Home / Opinion Digests / Tort/Negligence / Tort/Negligence – Fraud & Unjust Enrichment – Breach of Warranty – Notice – Misrepresentation – Economic Loss Rule – Bodybuilding Supplements

Tort/Negligence – Fraud & Unjust Enrichment – Breach of Warranty – Notice – Misrepresentation – Economic Loss Rule – Bodybuilding Supplements

Plaintiff alleges that, before he bought defendant’s bodybuilding supplements, he read and relied on the supplements’ labels (“Every ingredient in this formula is in a dose use[d] in clinical studies and my own gym to produce significant gains in size, strength and endurance” and the listed ingredients “in full research backed doses, are in this bottle”) but that, contrary to the labels’ promises, the majority of the listed ingredients are not properly dosed, have no scientific backing, and/or have simply been found to be completely ineffective. Plaintiff’s complaint adequately states claims for fraud and unjust enrichment.

The court denies defendant’s motion to dismiss plaintiff’s fraud and unjust enrichment claims. The court grants the motion to dismiss plaintiff’s breach of warranty, negligent misrepresentation, and intentional misrepresentation claims.

Where plaintiff does not allege that he provided notice of his express and implied warranty claims to defendant prior to the filing of this action, plaintiff’s warranty claims are dismissed pursuant to S.C. Code Ann. § 36-2-607(3)(a). The court rejects plaintiff’s assertion that notice is not required because defendant is a manufacturer rather than the direct seller of the products that plaintiff purchased; plaintiff fails to cite to any South Carolina authority to support this position, and the non-controlling cases plaintiff cites are distinguishable.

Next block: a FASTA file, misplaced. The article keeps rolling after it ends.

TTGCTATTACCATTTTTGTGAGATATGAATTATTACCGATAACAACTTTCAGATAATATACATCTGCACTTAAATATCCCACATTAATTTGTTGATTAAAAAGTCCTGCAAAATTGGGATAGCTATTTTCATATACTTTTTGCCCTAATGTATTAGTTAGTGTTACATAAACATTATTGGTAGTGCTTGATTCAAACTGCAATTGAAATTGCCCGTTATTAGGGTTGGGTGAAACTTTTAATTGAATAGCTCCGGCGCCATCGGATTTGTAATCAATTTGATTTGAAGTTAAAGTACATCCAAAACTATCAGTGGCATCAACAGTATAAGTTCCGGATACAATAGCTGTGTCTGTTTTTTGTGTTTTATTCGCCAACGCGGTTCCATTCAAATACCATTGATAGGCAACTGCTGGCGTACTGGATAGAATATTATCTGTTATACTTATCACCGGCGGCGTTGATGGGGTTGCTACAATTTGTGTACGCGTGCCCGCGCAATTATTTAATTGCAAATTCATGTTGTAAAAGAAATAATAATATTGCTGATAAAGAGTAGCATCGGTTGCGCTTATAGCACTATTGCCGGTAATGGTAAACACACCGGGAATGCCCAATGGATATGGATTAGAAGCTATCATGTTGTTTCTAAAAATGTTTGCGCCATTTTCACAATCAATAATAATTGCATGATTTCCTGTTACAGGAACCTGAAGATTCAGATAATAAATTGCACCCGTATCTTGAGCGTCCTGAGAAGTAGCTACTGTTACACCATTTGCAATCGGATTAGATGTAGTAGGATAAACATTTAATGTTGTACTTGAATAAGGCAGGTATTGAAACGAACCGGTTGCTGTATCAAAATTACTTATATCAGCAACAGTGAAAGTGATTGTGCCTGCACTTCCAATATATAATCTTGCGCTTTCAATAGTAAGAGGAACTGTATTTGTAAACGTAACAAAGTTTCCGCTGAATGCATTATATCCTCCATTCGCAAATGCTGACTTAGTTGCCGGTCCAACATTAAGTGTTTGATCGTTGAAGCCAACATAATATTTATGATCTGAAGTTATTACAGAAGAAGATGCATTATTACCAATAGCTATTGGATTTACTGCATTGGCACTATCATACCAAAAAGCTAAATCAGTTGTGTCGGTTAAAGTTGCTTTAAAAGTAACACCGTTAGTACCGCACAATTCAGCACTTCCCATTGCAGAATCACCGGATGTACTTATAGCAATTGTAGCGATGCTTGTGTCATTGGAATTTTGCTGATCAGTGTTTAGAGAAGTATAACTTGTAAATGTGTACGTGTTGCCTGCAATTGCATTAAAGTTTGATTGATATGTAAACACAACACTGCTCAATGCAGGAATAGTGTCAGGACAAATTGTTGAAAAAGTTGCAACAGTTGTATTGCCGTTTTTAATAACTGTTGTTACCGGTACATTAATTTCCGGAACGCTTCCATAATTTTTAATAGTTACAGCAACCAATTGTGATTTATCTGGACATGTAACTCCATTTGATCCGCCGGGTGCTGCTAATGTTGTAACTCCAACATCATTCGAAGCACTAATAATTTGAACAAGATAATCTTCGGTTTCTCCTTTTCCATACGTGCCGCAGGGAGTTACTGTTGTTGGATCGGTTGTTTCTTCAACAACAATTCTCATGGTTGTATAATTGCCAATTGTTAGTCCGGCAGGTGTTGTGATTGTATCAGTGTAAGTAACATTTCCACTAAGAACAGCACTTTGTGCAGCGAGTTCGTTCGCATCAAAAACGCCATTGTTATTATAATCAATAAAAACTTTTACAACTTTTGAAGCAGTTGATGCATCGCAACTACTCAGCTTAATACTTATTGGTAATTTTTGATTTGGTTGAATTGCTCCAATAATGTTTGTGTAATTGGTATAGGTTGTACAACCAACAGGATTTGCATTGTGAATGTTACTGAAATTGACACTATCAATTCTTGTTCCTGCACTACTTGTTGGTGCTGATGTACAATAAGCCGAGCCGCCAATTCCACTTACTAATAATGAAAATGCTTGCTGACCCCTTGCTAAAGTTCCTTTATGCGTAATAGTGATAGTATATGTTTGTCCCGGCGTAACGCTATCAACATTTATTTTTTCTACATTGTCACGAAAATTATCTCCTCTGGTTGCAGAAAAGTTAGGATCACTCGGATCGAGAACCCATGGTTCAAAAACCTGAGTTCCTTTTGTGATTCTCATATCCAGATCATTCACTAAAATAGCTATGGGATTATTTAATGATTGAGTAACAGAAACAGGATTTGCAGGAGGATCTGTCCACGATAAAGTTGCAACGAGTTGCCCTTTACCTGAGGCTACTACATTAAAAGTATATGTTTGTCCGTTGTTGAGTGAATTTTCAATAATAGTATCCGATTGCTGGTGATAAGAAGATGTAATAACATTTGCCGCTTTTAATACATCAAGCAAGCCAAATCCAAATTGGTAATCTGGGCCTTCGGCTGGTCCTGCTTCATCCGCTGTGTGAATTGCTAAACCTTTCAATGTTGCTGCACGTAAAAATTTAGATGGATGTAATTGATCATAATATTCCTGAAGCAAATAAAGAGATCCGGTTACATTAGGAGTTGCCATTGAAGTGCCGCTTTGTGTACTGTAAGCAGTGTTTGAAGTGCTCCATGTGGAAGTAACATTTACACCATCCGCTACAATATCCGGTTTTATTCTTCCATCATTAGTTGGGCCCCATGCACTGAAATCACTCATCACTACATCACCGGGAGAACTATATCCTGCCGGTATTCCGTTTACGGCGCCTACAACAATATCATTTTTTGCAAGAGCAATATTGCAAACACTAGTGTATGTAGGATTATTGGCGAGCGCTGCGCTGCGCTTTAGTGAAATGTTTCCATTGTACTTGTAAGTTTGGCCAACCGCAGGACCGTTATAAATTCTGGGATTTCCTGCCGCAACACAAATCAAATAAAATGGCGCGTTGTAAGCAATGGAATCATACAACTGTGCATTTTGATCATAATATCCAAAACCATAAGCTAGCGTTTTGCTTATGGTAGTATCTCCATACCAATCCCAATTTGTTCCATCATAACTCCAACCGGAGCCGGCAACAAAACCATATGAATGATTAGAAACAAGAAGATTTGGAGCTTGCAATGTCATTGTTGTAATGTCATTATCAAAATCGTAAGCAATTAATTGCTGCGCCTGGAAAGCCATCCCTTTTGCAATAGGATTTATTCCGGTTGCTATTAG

Plaintiff does not deny that his negligent and intentional misrepresentation claims arise out of an alleged contractual relationship with defendant or that his alleged losses are purely economic, however, he contends that the economic loss rule does not bar his claim. He maintains that he has a special relationship with defendant under the “industry standards exception” because defendant failed to comply with FDA standards when it made deceptive statements. This court has previously rejected the “industry standards exception” to the economic loss rule under similar circumstances, and the court does so again.

Motion granted in part and denied in part.

Sandviks v. PhD Fitness, LLC (Lawyers Weekly No. 002-071-18, 14 pp.) (J. Michelle Childs, J.) 1:17-cv-00744; Harper Todd Segui and Nick Suciu III for plaintiff; Catherine Farrell Wrenn, Keith Munson, Ashley Lauren Vulin, Charles Morton English Jr., John Francis McGrory Jr. and Kaley Louise Fendall for defendant. D.S.C.


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